As National Basketball Association owners and players continue their stare-down, those who make their living in and around NBA arenas can do little but sit, wait and wonder.
The NBA was to have opened its 2011-12 season Tuesday night, but the ongoing lockout wiped those games – in fact, all November games – from the schedule. League commissioner David Stern has ruled out a full, 82-game season and even an abbreviated campaign seems unlikely as the two sides remain stuck.
In Milwaukee, the Bucks were scheduled to open the season Wednesday night in San Antonio. After another road game Friday at Charlotte, they would have opened the home portion of their schedule Saturday night.
A home opener won't be happening anytime soon. As it stands, the Bucks will lose seven home dates this month. For bar owners near the Bradley Center, that means a lot of lost revenue.
"It will effect our gross revenues by about 25 percent every week," says Wally Paget, owner of Buck Bradley's, 1019 N. Old World 3rd Street. "That's a huge hit. You basically don't end up with a bottom line."
This isn't Paget's first lockout. His bar was just a few years old during the 1998-99 lockout. The lessons he learned then are again being put to use. Buck Bradley's is not as dependent on Bradley Center business as it was then.
"It was a very, very difficult time," Paget recalls. "We didn't have the revenue streams we have now like our great relationship with the Admirals, being established with business parties, rehearsal dinners and things like that. Those kind of events allow us to weather it a little bit for for newer and smaller bars, this is a very scary time for them."
The loss of weeknight games hurts the most, according to Scott Schaefer of the Milwaukee Brat House. The Brat House does fine on the weekends and he expects that to continue, whether or not the NBA plays.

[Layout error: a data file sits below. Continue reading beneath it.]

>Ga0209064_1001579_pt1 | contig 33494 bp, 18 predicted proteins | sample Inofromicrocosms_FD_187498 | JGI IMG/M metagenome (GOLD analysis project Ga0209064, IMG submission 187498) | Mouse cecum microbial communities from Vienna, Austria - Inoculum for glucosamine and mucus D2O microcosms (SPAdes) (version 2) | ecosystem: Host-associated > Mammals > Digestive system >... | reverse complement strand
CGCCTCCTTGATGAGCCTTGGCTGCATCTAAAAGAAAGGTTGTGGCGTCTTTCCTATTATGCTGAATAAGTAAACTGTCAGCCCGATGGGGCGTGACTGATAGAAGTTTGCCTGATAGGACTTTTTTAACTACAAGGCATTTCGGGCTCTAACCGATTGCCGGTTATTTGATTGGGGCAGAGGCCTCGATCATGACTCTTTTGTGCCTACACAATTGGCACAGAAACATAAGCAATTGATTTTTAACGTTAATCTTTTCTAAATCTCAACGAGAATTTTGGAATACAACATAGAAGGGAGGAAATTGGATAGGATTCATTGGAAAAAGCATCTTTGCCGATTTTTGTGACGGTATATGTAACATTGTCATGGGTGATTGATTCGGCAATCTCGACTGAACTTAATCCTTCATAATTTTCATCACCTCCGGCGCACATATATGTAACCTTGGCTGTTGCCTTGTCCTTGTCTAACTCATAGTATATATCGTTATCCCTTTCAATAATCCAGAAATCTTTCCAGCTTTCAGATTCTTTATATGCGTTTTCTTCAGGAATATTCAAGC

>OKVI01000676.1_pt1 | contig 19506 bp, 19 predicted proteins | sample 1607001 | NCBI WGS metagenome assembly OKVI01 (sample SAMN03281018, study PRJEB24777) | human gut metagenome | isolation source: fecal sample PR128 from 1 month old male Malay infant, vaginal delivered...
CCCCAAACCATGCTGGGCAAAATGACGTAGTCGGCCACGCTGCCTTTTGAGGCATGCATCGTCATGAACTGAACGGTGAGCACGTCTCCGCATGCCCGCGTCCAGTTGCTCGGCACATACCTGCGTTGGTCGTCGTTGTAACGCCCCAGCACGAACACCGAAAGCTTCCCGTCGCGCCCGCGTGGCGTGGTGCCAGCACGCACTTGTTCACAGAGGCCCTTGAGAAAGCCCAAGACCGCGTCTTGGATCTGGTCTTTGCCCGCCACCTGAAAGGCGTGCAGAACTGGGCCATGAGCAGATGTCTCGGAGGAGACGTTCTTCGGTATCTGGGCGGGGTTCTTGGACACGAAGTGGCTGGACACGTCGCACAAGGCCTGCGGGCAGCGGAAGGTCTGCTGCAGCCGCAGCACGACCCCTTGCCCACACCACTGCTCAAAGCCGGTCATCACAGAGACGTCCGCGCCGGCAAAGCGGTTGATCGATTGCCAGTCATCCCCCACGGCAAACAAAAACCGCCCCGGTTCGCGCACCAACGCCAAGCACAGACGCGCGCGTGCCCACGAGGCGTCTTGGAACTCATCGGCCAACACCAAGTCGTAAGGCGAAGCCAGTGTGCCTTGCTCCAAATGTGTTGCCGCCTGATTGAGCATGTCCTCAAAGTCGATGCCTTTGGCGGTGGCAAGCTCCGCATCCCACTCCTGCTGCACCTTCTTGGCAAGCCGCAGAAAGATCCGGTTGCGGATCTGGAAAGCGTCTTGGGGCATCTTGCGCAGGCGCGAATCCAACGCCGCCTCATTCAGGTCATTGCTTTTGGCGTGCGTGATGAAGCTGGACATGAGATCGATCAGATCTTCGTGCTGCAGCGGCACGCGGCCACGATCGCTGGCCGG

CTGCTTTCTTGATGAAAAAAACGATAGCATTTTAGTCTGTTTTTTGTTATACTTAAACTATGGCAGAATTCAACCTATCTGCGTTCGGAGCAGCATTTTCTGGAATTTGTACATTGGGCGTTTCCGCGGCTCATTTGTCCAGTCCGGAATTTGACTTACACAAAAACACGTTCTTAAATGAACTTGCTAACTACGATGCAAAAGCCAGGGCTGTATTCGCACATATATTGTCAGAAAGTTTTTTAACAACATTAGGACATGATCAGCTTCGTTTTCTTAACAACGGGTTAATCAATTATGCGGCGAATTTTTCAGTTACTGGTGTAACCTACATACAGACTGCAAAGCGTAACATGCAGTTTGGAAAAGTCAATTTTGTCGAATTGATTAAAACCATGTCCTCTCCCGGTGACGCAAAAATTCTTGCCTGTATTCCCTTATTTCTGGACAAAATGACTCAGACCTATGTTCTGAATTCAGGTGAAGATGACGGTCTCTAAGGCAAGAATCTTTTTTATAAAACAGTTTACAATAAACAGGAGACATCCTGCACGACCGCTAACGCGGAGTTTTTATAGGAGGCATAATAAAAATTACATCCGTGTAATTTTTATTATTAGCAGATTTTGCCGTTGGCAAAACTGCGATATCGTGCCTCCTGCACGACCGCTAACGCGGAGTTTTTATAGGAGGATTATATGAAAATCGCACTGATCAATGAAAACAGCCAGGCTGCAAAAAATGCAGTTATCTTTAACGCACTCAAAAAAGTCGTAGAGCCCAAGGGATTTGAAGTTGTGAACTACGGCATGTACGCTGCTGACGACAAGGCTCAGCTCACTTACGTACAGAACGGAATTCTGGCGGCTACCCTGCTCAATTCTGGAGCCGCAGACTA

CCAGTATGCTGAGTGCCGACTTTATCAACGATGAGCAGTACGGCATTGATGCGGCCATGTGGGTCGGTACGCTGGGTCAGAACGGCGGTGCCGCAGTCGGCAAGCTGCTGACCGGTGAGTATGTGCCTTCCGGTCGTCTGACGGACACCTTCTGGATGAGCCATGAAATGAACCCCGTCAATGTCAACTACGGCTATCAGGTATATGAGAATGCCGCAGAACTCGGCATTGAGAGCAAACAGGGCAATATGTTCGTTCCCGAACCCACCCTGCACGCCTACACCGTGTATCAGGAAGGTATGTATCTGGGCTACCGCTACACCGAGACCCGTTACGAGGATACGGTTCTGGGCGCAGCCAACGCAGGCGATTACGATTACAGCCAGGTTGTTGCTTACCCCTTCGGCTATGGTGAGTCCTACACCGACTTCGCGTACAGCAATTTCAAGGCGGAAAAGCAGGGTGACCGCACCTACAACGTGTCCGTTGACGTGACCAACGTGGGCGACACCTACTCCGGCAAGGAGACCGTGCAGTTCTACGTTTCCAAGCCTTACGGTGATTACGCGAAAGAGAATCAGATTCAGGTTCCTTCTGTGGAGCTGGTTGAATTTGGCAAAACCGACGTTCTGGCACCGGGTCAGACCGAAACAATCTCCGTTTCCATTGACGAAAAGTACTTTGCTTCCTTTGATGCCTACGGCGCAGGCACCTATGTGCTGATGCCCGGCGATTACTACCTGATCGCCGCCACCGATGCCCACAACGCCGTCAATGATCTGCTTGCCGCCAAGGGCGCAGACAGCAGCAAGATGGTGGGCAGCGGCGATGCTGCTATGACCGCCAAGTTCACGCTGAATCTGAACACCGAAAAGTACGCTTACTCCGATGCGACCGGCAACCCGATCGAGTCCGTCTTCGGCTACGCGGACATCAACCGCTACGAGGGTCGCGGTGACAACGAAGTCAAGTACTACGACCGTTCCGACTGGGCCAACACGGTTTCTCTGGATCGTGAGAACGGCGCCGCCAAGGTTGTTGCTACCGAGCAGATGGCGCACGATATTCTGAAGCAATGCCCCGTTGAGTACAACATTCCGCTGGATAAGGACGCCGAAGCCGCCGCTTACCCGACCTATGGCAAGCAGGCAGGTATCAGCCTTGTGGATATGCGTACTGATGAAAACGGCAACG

But Schaefer, like most bar owners in the area, relies on the NBA to make non-traditional bar nights more profitable during the summer.
"We do fine on the weekends as it is, but it's going to be pretty empty in here during the week if they're not playing," Schaefer says.
Just across the street from the Bradley Center's northeast entrance, Centercourt Bar & Grill remains closed during the week. Owner Brian James usually opens seven nights a week during the fall and winter months, due to the increase in business during basketball season.
He also usually increases staffing once summer comes to an end, but he hasn't done that this year and, as of now, has no plans to do so in the near future so long as the NBA isn't playing.
"The NBA brings people Downtown, to the area," James says. "They'll come in before the game or after, and decide to stay around for a while. That's where I'm getting hurt."
The last NBA lockout cost teams 32 games apiece. The season resumed with a condensed, 50-game schedule just after New Year's, and though the game's return was helpful, plenty of damage had been done.
With a full 82-game season all but impossible this time around, business owners are hoping for any kind of resolution.
"Anything is better than a dark building," Padget says.
Fortunately, the Bradley Center isn't sitting completely empty. The facility still hosts the Milwaukee Admirals and Marquette Golden Eagles. But those teams can't make up for what's lost with the absence of 41 NBA dates, many of which fall on otherwise quiet, weeknights.
Their presence softens the blow, but still doesn't make up for what's lost, especially for employees who depend on game night business for their wages.
"There's no way you can replace that kind of business," James says.